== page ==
About St Catherine’s Oratory
Situated on top of St Catherine’s Hill on the Isle of Wight, St Catherine’s Oratory is an octagonal medieval chapel of which remains its west tower, thought to have been a lighthouse. Today, the tower is locally known as the ‘Pepperpot’ because of its likeness and is Britain’s only surviving medieval lighthouse (and second oldest only to Dover’s Roman Lighthouse).
St Catherine’s Oratory history
Completed in 1328, St Catherine’s Oratory was the project of Walter de Godeton, a local landowner who was condemned by the Church for stealing casks of wines after a shipwreck off Chale Bay in 1314. The ship had been carrying a large cargo of white wine for the monastery in Picardy.
For stealing, de Godeton was threatened with excommunication – not an idle threat for hell-fearing medieval folk. The only way de Godeton could be forgiven was if he built a lighthouse above the scene of the wreck to prevent it happening again.
Alongside the tower, de Godeton also built an oratory which would be housed by a priest, tending the light and saying mass for those lost at sea. This was the pattern of life at St Catherine’s Oratory until the Reformation during the 16th century, when the lighthouse was abandoned. A new lighthouse was built closer to the coast.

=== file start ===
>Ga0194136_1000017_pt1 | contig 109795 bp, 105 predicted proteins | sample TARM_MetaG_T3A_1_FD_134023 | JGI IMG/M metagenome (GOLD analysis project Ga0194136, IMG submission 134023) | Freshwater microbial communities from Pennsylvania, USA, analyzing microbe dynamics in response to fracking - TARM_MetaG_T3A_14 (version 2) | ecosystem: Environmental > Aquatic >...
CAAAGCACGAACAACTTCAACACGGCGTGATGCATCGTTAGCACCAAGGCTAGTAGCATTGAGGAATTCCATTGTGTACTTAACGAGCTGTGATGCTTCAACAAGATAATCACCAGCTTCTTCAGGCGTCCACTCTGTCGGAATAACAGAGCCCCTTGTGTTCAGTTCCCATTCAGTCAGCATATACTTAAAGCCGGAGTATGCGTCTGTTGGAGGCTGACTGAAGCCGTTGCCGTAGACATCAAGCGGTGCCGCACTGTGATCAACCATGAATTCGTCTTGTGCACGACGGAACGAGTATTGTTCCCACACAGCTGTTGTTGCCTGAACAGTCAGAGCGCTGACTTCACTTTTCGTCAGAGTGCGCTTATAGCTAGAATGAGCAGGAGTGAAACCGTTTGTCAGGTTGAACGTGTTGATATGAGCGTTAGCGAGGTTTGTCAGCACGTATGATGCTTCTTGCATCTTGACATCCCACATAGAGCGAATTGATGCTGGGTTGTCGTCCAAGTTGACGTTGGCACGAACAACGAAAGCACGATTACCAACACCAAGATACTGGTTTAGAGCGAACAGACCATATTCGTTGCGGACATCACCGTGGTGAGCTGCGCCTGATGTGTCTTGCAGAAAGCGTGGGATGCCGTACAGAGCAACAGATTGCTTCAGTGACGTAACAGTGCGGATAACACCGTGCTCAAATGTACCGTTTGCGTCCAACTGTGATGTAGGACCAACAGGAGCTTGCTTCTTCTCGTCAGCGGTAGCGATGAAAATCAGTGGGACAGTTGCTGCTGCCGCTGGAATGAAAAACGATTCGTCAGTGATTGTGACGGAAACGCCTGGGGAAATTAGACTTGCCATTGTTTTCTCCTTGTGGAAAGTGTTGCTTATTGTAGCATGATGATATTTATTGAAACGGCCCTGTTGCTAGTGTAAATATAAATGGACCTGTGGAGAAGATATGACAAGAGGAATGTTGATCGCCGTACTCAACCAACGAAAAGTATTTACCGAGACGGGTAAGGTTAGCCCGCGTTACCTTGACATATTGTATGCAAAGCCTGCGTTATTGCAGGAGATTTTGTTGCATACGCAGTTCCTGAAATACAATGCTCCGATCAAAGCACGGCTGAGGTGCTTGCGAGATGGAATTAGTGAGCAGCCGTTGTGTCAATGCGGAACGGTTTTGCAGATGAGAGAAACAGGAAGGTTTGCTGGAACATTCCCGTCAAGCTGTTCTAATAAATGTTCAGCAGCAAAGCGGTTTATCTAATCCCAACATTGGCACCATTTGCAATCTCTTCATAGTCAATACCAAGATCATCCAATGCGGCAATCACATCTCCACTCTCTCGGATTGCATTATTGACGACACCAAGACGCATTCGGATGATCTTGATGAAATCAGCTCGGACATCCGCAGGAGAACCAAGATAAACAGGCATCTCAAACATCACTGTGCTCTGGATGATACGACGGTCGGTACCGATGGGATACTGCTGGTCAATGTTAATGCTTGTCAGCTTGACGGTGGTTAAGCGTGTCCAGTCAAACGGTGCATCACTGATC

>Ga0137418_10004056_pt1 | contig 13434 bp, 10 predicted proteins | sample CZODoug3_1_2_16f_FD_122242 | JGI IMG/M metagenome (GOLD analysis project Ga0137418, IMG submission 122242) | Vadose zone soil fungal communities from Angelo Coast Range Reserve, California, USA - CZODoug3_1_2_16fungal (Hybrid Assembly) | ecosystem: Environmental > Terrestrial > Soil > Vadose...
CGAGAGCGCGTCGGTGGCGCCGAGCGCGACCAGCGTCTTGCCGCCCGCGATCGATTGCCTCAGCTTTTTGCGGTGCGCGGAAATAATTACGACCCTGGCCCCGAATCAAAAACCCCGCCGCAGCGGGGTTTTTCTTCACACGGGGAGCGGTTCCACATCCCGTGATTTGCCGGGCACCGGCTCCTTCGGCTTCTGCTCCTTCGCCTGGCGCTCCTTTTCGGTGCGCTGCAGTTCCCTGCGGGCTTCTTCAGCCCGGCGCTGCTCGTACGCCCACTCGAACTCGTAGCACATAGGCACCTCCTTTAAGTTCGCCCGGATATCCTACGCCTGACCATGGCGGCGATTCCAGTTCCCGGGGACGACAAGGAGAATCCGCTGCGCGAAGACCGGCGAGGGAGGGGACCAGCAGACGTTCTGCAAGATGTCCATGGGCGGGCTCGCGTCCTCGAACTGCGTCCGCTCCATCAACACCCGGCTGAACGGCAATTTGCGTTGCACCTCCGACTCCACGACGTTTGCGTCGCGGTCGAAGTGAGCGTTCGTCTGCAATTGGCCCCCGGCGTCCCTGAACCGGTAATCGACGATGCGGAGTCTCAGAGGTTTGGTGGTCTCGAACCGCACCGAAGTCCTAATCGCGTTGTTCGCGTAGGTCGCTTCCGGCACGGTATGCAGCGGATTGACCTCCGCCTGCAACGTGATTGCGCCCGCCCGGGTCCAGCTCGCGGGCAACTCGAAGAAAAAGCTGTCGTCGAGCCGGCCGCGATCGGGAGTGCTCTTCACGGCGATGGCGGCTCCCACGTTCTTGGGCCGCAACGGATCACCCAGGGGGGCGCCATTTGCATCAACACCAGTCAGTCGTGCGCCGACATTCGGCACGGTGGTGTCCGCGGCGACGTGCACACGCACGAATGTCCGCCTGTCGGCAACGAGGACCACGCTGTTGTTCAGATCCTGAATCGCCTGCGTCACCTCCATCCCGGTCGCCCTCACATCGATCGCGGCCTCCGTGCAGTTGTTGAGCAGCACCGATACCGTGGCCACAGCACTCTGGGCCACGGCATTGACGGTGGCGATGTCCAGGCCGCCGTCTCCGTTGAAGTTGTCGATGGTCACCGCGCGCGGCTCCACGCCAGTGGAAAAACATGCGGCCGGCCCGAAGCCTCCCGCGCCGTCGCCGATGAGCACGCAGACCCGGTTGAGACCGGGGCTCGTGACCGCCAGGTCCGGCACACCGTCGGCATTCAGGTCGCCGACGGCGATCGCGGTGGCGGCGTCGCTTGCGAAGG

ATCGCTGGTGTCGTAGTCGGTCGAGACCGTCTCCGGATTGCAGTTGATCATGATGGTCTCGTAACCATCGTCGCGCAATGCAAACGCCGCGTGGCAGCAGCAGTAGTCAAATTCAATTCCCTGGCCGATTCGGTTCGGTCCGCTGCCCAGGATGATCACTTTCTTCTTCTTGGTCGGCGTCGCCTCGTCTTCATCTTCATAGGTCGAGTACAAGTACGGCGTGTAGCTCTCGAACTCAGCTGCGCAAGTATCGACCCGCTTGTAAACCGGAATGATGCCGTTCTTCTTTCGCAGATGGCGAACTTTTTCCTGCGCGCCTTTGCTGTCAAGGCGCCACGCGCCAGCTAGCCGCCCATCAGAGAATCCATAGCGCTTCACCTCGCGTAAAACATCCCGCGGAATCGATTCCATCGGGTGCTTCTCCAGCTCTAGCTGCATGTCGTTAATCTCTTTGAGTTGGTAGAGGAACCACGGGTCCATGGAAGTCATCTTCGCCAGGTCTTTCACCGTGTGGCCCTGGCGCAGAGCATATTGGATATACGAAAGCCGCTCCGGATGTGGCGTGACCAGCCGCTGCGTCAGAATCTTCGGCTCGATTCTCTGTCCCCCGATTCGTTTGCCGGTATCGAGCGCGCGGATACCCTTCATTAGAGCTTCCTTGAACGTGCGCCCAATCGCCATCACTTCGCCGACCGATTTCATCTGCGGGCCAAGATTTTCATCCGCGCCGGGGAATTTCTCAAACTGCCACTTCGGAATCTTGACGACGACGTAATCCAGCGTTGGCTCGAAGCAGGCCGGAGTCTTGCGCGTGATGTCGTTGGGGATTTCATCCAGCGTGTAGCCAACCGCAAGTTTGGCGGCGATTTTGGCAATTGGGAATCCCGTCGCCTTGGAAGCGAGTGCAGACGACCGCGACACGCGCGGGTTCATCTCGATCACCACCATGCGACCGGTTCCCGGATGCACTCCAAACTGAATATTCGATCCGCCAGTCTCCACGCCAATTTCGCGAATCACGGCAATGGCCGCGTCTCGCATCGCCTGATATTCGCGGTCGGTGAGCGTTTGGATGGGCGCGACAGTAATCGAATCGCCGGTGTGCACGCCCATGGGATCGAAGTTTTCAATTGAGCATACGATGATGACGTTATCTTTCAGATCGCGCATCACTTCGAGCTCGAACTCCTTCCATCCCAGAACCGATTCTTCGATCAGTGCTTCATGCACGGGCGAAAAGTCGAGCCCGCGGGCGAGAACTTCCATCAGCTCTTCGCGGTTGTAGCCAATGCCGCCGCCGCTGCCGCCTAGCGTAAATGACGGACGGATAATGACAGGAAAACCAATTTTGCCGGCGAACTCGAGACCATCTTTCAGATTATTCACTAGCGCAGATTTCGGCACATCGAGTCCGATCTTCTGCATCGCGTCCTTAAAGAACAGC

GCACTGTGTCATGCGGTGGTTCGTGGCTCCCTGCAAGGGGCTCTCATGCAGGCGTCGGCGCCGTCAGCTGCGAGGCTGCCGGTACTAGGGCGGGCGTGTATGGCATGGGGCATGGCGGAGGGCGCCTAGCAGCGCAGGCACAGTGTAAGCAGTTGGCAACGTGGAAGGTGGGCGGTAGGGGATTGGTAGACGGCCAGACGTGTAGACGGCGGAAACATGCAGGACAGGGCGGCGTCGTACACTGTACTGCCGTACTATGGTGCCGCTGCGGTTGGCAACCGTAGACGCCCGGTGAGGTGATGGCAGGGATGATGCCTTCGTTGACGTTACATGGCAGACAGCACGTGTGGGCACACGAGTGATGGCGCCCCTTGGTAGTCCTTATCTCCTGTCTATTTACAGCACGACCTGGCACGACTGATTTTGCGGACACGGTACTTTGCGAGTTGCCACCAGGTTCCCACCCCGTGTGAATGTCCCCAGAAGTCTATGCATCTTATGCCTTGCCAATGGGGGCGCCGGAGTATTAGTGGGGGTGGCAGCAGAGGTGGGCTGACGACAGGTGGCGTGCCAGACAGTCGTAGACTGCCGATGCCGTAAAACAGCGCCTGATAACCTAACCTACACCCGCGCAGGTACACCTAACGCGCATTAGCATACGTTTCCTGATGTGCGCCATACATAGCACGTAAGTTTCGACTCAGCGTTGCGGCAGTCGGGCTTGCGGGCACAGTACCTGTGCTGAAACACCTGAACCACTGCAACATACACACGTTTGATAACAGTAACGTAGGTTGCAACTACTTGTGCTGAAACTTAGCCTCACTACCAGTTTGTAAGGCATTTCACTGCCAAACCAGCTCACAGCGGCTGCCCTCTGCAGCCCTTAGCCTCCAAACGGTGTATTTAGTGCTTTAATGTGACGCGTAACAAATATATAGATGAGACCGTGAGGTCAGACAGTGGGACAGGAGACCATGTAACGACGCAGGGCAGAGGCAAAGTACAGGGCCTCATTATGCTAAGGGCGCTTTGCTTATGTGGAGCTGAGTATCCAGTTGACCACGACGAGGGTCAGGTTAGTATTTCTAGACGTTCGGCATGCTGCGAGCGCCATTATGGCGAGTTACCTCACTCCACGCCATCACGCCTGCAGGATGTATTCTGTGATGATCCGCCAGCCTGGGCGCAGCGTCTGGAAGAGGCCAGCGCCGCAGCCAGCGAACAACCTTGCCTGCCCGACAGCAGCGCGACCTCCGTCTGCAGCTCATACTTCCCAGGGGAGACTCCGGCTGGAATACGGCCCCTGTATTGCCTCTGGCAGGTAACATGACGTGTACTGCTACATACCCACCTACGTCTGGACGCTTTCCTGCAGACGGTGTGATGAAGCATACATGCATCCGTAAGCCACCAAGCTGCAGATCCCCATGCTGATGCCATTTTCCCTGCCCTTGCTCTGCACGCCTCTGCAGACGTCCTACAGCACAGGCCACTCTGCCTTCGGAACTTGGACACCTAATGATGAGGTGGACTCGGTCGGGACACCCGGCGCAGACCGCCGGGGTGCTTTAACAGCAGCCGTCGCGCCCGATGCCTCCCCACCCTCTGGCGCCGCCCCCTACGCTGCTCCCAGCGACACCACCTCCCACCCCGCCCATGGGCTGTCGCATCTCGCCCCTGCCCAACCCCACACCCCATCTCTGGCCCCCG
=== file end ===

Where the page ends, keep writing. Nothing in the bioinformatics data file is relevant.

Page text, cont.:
St Catherine’s Oratory today
Overlooking Chale Bay, today St Catherine’s Oratory continues to stand watch along the Isle of Wight’s coastline. The watchtower is open for visitors at any reasonable time during daylight hours without charge and offers spectacular views out to sea – on the occasion the hill is not shrouded in dense fog as it often is.
Getting to St Catherine’s Oratory
St Catherine’s Oratory is a 27 minute drive via A3055 from Yarmouth and 40 minutes from Fishbourne, where you can get the ferry across to Gosport. There is a car park opposite the path to the oratory which is about 400 metres across the fields or via a steep staircase.